Friday, September 3, 2010

Final Project part. 1 the johnny cash project

this was really fun to do, you got to do your own portrait of Johnny Cash anyway you want it. I did mine a little abstract with a lot of the doodles that I normally do in the margins of my notebook paper.
 this is the original picture that I chose to do

and this is my own portrait of the same photo

I wanted to go for a more whimsical feel to it, by adding the curly-cues from the bird, and just coloring in the dark spots. I added some funky "pine" like trees in the background, and some weird halo like lines around Johnny's head as well as the stick in the corner.

Thursday, September 2, 2010

Final Project part. 2 Learning to Love you more

The next project I decided to do one of the assignments from Learning to Love you more, they are no longer accepting submissions, but I really liked assignment number 11. Take a photo of a scar on your body and then write about it.  Well here is the picture of the scar on my upper right arm. It goes straight across my arm
It happened around the beginning of the summer of 2010. I was at work, cleaning the toilet in the stall in the men's bathroom, when I finished and  was leaving the corner of the stall door nicked my arm. At first I thought it was just a scratch but then blood started running down my arm. I had to quickly go to the first aid kit so I could stop the bleeding before it fell on the carpet. I quickly bandaged it up with two bandaids. And 6-ish months later the scar is still there representing my clummsiness.

Wednesday, September 1, 2010

Final Paper

Ken Rinaldo

Lillian Schwartz

Ken Rinaldo creates interactive art installations that explore the relationship between nature and technology. He creates robotic and bio-art installations to try to merge the organic and the “electromechanical” together. He is influenced by living system theories, interspecies communications, artificial life research etc. He was born in 1958. His best known works are Autopoiesis in 2000:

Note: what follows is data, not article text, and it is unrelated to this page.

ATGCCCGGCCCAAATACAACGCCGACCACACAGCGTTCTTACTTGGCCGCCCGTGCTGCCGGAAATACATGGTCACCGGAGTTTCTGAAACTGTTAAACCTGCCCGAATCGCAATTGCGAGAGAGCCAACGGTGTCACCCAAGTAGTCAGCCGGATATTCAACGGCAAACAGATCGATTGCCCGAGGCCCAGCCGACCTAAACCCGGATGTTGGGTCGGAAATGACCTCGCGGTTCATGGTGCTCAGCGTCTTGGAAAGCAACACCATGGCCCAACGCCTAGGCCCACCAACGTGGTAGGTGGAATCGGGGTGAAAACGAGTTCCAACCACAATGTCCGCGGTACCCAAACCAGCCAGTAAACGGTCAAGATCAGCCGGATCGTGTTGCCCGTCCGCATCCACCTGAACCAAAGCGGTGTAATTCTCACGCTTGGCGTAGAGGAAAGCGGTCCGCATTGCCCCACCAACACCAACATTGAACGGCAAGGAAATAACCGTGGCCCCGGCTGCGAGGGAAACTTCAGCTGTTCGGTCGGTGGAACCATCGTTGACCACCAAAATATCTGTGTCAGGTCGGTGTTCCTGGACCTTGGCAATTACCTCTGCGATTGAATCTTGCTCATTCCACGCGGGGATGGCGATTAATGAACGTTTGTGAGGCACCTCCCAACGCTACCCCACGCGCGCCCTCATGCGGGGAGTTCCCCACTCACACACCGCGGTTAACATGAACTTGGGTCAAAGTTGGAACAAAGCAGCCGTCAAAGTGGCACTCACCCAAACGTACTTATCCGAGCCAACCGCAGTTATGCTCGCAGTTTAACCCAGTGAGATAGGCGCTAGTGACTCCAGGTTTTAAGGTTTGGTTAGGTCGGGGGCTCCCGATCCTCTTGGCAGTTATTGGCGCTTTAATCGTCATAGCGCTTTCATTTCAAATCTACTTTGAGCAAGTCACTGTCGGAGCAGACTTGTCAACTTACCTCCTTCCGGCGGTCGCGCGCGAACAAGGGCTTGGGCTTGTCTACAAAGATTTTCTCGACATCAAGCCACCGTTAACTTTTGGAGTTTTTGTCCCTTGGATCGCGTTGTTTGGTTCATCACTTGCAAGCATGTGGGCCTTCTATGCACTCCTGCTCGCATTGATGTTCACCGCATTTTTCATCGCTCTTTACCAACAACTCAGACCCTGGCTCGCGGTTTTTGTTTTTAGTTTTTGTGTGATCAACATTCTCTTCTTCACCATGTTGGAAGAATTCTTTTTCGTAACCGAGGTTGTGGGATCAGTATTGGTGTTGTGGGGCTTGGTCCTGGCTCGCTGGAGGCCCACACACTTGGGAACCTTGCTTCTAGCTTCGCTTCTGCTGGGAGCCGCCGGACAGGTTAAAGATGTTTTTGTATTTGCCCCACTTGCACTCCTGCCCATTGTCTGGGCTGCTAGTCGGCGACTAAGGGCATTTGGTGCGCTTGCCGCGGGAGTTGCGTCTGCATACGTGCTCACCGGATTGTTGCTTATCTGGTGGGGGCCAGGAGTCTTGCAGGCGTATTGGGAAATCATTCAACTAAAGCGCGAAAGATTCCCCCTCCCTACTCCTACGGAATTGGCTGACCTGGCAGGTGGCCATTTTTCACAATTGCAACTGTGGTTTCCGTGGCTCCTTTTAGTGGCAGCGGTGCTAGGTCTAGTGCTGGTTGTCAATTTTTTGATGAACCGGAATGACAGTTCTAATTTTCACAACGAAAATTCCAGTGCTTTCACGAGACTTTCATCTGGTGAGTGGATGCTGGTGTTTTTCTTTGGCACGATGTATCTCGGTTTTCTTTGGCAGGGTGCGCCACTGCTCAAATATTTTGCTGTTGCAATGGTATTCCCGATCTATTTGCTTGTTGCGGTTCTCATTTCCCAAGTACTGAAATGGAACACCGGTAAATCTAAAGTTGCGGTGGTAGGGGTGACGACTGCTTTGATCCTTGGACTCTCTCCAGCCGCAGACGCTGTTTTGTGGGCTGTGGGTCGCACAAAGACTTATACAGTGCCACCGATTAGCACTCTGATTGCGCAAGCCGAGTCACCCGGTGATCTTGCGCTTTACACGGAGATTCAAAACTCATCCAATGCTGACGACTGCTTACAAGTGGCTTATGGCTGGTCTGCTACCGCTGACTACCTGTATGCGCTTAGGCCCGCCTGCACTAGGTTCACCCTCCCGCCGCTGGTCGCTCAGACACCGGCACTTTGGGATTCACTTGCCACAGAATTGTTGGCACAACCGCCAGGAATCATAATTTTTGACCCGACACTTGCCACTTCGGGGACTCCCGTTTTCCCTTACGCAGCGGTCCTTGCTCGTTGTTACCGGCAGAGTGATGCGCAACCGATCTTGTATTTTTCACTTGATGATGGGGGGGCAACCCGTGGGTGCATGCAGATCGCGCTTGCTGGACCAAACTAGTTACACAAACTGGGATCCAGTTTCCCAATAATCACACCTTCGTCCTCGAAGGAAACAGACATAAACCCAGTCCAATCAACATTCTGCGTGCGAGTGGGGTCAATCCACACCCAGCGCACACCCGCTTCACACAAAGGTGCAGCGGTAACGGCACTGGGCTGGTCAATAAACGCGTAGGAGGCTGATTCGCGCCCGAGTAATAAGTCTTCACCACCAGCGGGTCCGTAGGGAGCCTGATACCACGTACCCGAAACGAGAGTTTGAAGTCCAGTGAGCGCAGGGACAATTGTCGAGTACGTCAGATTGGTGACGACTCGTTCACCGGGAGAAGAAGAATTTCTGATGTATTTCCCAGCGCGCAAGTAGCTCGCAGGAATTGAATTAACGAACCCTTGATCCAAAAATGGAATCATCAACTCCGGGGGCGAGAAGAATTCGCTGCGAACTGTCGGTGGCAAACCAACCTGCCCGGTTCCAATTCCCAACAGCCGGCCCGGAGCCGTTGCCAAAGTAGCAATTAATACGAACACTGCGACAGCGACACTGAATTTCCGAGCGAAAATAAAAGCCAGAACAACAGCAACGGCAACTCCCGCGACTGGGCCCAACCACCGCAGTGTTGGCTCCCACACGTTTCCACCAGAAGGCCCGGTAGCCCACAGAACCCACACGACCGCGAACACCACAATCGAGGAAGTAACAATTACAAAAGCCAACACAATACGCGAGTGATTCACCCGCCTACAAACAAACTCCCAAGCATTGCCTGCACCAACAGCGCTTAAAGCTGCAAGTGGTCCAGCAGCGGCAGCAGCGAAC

and Augmented Fish Reality in 2004.

 He graduated with an associates in computer science from Canada College in 1982, and has since gone on to graduate with a bachelors from University of California, Santa Barbara and San Francisco State University. In 2000 he won first place at the VIDA 3.0 international artificial life competition for his piece Autopoiesis. And in 2004 his piece Augmented Fish Reality also won an award at the same festival. He is now in charge of the art and technology program at Ohio State University.
In his piece Augmented Fish Reality; it’s an interactive installation of five rolling robotic fish-bowl sculptures. It allows the fish (he used Siamese fighting fish because of their excellent eyesight and their color vision) to use the intelligent hardware (installed in the robotic fish bowl sculpture) to move their bowls and control their environment. All under the fish’s control. They were able to affect their environment by communicating with the other fish, their own robotic fish bowl sculptures and they reacted to the humans in the space.

Before I chose this artist I was mainly interested in exploring the difference between 3D art installation and that of 2D art. I was curious as to how the viewer reacted and what was similar and what was different.
In Augmented Fish Reality, the viewer would indirectly causing the environment to change. Just by being in the space, would cause the fish to react in some way, and therefore change the environment. By doing this Rinaldo is actually having the viewer part of the art. The art installation wouldn’t be complete unless people participated in it. Because if not, then the fish wouldn’t really have that much to react to so the environment wouldn’t really change that much.